He noted a log home in Soldotna that tested at 0.5 air changes per hour, which rivals some of the tightest homes out there.

Chinking with elastic caulking is another way to air-seal joints between logs, though alters the appearance of the otherwise natural fit.

As Sackett points out, some Alaskans just prefer log.

“Log is just natural to Alaska. A lot of the early homes were log, and people just have this attraction to log homes,” he said.

“It’s a resource Toghotthele already owns, so figure out what you can do with what you already have.”


Check out Chambers’ DVD and book series here.

Placing the cross tie log onto the end wall

Placing the cross tie log onto the end wall

Green logs take 4-6 years to settle and form an air-tight seal.

Green logs take 4-6 years to settle and form an air-tight seal.

Placing the cap log on the cabin.

Placing the cap log on the cabin.

Scribing, which means tracing the shape of one log onto the other for a perfect fit.

Scribing, which means tracing the shape of one log onto the other for a perfect fit.

The class

The class

Shallow Frost Protected Foundations: a good option for the right site

Photo Courtesy Wisdom & Associates. The frost protected shallow foundation uses insulation to create a heat bubble under the structure. The heat bubble keeps the ground underneath and around the structure from freezing, effectively raising the frost depth. The shallower frost depth allows for a shallower footer.

Photo Courtesy Wisdom & Associates. The frost protected shallow foundation uses insulation to create a heat bubble under the structure. The heat bubble keeps the ground underneath and around the structure from freezing, effectively raising the frost depth. The shallower frost depth allows for a shallower footer.

When building homes in cold climates, traditionally the foundation is placed on undisturbed (or compacted) soils and below the frost line to better resist the potentially destructive effects of ground freezing and frost heaving. In Alaska, every region has building codes and/or generally accepted design standards that specify the depth of the local frostline. In Fairbanks, the design depth for footings is a minimum of 42 inches below grade. Installing footings and a foundation wall at this depth can be expensive, and in some cases a shallow frost protected foundation (SFPF) might present a more economical option. As a general rule, a SFPF system is feasible only on ground free of permafrost.

Unlike a standard foundation, a shallow frost protected foundation can be placed well above the frost line — often at depths of about 16 inches below grade, and in some cases less. Since the foundation now rests on soils that normally would freeze seasonally, the key issue is to keep the ground underneath and on the sides of the foundation from freezing. SFPF designs usually depend on foam board insulation laid out far enough horizontally around the perimeter of the footing to ensure that the ground underneath remains thawed year round, no matter how cold it gets.  In essence, the horizontal insulation creates a “heat bubble” in the ground under the building.  A frost protected foundation can accommodate a variety of designs including thickened edge/monolithic slabs and shallow footings.

By code, the horizontal foam board insulation must be protected from sunlight and physical damage. Typically, this means the insulation will get covered with a layer of backfill thick enough to protect it for the life of the structure — although concrete or pavement coverings also might be options (in a high traffic area, for example). Typically, foundations including SFPF systems should extend a minimum of 6 inches above grade to keep wood framing away from ground moisture. Any vertical area above the horizontal insulation also must be well insulated.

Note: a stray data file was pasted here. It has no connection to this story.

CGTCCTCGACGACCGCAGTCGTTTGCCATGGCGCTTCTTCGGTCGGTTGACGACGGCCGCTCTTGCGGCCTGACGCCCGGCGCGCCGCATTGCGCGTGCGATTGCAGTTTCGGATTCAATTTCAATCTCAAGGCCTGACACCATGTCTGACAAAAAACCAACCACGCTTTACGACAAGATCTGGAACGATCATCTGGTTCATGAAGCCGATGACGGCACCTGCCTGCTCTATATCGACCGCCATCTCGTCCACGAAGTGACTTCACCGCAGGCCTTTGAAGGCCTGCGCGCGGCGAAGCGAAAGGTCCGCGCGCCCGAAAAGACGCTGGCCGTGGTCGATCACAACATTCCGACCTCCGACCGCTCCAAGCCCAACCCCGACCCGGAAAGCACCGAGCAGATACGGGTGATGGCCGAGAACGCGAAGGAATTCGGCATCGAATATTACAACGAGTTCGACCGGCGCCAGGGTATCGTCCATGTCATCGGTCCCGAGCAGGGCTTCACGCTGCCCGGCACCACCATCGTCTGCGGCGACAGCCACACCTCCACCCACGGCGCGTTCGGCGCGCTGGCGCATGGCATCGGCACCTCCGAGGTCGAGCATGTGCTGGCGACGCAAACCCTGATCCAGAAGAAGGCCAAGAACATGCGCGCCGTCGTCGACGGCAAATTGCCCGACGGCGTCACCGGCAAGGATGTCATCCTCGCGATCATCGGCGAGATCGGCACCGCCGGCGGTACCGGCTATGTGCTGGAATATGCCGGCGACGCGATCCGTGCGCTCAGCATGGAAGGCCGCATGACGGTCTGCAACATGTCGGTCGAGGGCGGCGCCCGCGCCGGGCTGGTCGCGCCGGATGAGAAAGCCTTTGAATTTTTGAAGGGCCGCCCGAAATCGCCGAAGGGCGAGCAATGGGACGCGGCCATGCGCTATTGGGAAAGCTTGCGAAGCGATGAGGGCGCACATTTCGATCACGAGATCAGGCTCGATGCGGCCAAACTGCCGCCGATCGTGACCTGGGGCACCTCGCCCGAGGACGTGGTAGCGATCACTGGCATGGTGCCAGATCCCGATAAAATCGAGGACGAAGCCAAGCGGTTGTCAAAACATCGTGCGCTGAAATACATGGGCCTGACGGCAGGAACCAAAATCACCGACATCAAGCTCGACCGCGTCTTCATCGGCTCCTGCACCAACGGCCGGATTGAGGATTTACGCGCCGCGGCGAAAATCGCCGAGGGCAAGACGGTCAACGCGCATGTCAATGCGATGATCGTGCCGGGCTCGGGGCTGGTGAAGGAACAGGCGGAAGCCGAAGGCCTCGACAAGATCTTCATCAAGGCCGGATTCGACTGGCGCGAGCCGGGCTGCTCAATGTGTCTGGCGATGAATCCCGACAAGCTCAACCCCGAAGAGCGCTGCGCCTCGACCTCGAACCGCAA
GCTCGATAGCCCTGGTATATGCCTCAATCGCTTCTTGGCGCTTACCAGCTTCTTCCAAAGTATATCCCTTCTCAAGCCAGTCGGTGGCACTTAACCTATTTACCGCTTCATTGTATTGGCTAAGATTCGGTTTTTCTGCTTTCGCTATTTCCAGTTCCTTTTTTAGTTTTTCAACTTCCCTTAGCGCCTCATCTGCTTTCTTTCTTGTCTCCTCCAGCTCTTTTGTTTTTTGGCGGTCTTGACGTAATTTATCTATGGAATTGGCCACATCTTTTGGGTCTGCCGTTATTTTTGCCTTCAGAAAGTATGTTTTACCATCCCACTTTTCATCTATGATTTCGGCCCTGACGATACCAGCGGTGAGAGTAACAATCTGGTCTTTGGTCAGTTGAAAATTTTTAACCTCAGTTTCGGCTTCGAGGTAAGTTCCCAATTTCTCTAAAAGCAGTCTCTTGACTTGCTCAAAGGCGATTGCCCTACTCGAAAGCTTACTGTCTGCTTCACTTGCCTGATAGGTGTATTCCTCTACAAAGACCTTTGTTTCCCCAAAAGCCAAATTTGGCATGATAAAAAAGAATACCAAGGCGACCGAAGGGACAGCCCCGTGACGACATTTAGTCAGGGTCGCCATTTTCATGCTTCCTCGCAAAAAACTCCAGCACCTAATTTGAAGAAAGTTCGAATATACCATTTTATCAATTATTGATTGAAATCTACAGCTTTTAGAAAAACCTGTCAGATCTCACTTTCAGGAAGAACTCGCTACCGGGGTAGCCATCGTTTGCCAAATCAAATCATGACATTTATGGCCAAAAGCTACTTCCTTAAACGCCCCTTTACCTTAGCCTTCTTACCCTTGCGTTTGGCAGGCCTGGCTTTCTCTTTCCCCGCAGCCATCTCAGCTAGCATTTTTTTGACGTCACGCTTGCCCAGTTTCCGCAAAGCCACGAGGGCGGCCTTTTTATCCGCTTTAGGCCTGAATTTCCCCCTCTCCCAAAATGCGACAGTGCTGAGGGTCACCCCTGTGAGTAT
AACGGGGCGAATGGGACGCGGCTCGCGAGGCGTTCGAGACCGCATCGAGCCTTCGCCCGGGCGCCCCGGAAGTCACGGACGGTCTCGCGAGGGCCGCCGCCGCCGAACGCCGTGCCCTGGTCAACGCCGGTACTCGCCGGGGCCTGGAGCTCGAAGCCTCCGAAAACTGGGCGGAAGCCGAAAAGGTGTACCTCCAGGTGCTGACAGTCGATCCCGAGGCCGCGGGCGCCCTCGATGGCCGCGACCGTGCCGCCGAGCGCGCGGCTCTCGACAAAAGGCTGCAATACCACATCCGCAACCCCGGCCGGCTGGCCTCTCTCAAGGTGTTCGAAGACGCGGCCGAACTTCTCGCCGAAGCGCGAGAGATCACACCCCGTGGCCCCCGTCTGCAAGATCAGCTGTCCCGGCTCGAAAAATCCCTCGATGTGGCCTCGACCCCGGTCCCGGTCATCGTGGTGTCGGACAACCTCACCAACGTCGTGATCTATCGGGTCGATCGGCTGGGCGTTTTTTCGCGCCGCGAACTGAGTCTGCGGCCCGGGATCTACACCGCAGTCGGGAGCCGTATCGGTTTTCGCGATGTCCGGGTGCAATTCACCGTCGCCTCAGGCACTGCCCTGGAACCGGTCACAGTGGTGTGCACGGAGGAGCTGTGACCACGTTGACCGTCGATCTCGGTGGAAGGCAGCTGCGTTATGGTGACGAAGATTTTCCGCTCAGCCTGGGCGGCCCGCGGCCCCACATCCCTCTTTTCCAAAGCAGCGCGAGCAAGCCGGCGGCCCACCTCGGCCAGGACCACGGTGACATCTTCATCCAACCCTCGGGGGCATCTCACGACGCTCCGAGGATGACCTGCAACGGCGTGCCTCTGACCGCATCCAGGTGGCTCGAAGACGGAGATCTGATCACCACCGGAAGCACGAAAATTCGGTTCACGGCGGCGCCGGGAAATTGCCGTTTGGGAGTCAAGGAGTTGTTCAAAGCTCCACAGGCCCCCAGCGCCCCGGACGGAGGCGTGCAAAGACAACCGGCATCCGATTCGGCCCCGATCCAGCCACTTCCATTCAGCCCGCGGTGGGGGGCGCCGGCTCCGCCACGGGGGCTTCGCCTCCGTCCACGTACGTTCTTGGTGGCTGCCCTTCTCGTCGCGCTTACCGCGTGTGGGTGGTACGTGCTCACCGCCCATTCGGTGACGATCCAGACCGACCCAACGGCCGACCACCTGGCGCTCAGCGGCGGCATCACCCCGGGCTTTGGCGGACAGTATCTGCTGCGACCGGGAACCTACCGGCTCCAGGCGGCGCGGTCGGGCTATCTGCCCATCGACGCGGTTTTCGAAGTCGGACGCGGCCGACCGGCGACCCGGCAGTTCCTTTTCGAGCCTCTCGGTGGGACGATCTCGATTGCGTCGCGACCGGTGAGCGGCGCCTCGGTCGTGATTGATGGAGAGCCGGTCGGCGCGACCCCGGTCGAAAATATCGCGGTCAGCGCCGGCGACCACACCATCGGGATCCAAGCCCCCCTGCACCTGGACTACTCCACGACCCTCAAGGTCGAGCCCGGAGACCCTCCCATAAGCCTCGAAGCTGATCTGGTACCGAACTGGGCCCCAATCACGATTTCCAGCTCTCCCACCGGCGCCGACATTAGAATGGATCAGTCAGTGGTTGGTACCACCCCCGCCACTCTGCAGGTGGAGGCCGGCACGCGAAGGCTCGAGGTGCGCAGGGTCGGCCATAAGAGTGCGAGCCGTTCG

In Interior Alaska, SFPF systems are fairly new and a professionally engineered design will buy a lot of peace of mind. Because of site-specific variations in soils conditions and foundation designs, a professional engineer will best be able to calculate the insulation values and installation methods to ensure the foundation will perform properly.

This model is included just to show how heat leaks from the foundation into the ground. “Warm” colors indicate temperatures above freezing. “Cool” colors indicate soil temperatures below freezing. The dashed blue line is the freezing front, which you do not want to contact the foundation.

How can I use thermal storage in my home?

 A 5,000 gallon tank acts as thermal storage in a home heated by a solar thermal system. Photo Courtesy Reina LLC.

A 5,000 gallon tank acts as thermal storage in a home heated by a solar thermal system. Photo Courtesy Reina LLC.

CCHRC recently completed a study on how you can use thermal storage as part of your home heating system.

Thermal storage has recently gained interest in Alaska as it has the potential to increase the efficiency of heating appliances, enhance the use of renewable energy in cold climates, and reduce emissions of certain appliances like wood boilers. It is most suited for renewable energy systems such as solar thermal, geothermal and biomass, but can be adapted to a wide variety of heat sources. The report looks at different design considerations and describes several examples in homes around Alaska.

Thermal storage is a common concept. Many households use water storage tanks to provide domestic hot water, which can range from just a couple gallons to more than 100 gallons. Thermal storage also can be used in space heating systems to store heat for a certain period of time. For example, storing the heat from solar collectors in a buffer tank to use at night; storing heat from a wood boiler in a water tank to allow for a hotter, more efficient burn; or storing heat in the ground to harvest later with a ground source heat pump. In each case, thermal storage can be thought of as a “heat battery” because it holds energy to be used later. In this way, it can enable a heat source with intermittent delivery (like the sun or wind) to still meet demand.